Source: JavaScript for Kids: A Playful Introduction to Programming by Nick Morgan


In this chapter, you learned how to write JavaScript that runs only when you want it to. The setTimeout and setInterval functions are great for timing code to run after a delay or at certain intervals. If you want to run code when the user does something in the browser, you can use events like click and mousemove, but there are many others.

I'm a little bit confused with whether the word timing is used as an adjective that describes code or a gerund with code being the object of the verb timing. I'm leaning more toward the gerund option, however, because that simply makes much more sense here semantically. I'm not sure though. What do you think?

  • A noun functioning as an attribute.
    – V.V.
    Nov 17, 2015 at 11:39
  • 2
    The sentence could be paraphrased "are useful for those situations when you want to schedule code so that it will run after a delay or at certain intervals". The code referenced in the sentence is not the code that creates the schedule, but the code that is executed on the specified schedule.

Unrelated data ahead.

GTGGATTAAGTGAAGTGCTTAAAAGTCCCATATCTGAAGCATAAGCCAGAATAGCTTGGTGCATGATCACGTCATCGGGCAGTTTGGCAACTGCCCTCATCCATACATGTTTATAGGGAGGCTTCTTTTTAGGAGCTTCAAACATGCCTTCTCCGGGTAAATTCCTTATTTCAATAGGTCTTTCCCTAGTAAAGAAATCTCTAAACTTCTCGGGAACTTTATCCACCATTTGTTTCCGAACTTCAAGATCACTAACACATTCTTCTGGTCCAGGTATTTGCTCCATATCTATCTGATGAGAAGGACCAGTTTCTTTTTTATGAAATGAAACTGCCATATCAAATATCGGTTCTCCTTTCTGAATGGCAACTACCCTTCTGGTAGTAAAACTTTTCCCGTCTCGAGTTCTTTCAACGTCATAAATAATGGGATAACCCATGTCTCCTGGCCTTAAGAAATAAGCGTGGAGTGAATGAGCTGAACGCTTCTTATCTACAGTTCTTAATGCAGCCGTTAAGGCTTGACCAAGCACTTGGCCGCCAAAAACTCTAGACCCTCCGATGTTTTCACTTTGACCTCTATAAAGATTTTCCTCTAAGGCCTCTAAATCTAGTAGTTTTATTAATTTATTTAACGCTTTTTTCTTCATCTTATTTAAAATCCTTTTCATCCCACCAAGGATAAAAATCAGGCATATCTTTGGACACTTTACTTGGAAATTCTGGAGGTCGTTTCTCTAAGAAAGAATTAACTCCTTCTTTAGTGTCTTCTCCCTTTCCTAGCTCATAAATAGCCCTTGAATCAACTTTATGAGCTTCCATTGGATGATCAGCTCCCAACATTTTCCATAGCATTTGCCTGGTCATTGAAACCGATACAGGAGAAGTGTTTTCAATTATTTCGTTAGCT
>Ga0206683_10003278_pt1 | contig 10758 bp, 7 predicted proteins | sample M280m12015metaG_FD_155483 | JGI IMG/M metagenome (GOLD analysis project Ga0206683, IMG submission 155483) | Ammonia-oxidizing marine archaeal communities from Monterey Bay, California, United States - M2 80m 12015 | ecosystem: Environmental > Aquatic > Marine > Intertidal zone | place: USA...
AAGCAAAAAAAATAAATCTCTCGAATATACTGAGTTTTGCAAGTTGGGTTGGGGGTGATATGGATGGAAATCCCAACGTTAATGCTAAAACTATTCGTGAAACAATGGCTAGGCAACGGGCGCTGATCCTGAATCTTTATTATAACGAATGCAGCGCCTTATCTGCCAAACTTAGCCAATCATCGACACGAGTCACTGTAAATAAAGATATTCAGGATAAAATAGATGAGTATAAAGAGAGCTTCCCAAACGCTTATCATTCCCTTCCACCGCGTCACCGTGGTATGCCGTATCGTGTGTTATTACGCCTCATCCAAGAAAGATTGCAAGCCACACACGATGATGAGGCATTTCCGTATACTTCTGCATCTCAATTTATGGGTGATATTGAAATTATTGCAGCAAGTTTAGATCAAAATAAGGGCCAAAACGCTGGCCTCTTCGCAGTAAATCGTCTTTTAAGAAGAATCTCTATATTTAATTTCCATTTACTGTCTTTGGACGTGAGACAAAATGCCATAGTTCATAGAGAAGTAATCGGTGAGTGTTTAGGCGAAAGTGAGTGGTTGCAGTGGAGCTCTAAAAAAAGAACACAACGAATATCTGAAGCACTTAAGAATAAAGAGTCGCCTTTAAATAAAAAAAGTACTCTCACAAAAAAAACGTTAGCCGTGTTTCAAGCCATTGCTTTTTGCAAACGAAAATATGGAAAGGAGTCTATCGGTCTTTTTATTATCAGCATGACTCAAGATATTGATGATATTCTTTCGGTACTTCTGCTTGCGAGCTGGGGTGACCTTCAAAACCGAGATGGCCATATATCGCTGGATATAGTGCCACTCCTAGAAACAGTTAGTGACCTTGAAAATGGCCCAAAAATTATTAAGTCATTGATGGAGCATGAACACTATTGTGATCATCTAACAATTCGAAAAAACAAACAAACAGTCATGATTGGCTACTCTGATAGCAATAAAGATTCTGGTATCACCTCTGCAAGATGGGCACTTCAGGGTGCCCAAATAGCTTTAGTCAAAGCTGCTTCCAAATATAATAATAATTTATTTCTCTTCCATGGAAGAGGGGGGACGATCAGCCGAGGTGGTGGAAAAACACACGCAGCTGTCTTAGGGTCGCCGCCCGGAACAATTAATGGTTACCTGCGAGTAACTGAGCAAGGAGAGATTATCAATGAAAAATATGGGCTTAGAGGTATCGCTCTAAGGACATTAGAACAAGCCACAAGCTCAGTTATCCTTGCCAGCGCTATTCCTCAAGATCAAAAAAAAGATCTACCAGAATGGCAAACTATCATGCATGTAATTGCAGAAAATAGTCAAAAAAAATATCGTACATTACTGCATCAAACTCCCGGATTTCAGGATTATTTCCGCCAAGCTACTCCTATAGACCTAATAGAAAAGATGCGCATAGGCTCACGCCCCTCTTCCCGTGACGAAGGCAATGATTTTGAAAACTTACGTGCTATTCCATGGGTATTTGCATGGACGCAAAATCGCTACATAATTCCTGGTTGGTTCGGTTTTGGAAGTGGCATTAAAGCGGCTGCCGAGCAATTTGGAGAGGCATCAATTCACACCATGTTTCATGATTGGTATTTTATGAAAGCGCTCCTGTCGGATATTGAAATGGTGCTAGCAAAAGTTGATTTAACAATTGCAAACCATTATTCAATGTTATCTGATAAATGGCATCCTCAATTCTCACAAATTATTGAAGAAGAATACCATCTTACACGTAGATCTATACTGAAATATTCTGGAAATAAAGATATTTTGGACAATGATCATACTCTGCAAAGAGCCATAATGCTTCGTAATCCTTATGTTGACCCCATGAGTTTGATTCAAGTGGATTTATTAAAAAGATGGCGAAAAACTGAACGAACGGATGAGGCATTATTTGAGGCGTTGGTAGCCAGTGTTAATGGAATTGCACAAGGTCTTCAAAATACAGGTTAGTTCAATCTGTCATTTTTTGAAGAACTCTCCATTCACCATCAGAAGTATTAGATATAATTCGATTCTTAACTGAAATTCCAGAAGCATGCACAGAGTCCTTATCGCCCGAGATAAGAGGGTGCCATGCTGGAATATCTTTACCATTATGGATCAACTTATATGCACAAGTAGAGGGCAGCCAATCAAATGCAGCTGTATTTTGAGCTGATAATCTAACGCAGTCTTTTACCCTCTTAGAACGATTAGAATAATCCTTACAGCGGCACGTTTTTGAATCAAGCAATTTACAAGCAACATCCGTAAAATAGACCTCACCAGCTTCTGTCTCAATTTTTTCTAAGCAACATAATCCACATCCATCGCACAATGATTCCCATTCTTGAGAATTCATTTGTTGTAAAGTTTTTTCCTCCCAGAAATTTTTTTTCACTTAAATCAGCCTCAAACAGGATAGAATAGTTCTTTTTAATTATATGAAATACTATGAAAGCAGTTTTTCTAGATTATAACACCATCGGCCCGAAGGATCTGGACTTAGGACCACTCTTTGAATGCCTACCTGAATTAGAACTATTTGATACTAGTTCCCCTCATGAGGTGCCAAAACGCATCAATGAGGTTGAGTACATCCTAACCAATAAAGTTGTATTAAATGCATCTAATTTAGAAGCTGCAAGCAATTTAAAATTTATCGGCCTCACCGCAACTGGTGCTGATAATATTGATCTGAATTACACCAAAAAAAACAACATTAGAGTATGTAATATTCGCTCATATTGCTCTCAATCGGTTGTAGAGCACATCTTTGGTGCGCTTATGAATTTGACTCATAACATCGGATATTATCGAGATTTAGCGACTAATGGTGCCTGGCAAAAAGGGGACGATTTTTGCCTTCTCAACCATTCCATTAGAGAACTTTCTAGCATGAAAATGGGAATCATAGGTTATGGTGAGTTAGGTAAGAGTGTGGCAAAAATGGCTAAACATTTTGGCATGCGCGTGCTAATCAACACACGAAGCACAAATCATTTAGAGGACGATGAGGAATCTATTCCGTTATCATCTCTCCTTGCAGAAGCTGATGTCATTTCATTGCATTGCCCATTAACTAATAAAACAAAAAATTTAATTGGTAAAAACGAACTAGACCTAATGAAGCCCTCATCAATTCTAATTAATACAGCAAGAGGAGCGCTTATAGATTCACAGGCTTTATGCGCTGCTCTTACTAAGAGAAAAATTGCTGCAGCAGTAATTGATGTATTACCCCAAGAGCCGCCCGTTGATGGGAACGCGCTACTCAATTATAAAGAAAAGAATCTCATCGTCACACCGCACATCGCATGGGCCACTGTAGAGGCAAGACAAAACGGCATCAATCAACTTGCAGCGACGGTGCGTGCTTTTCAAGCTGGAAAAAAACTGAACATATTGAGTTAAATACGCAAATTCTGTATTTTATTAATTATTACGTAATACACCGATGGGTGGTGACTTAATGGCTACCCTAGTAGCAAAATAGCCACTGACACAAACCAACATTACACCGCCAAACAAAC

– TimR
    Nov 17, 2015 at 11:47
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    It's a "gerund-participle" derived from the verb "to time". You can use the setTimeout function to time a section of code so that it runs after a delay. Nov 17, 2015 at 13:03

1 Answer 1


Objects of prepositions want nouns or noun phrases, so for timing means timing has to be a noun.

-ing forms of words that act as nouns are a form of verbal called gerunds.

While gerunds work as nouns, since they are a verbal, they can take objects. So code is the object of the verbal timing.

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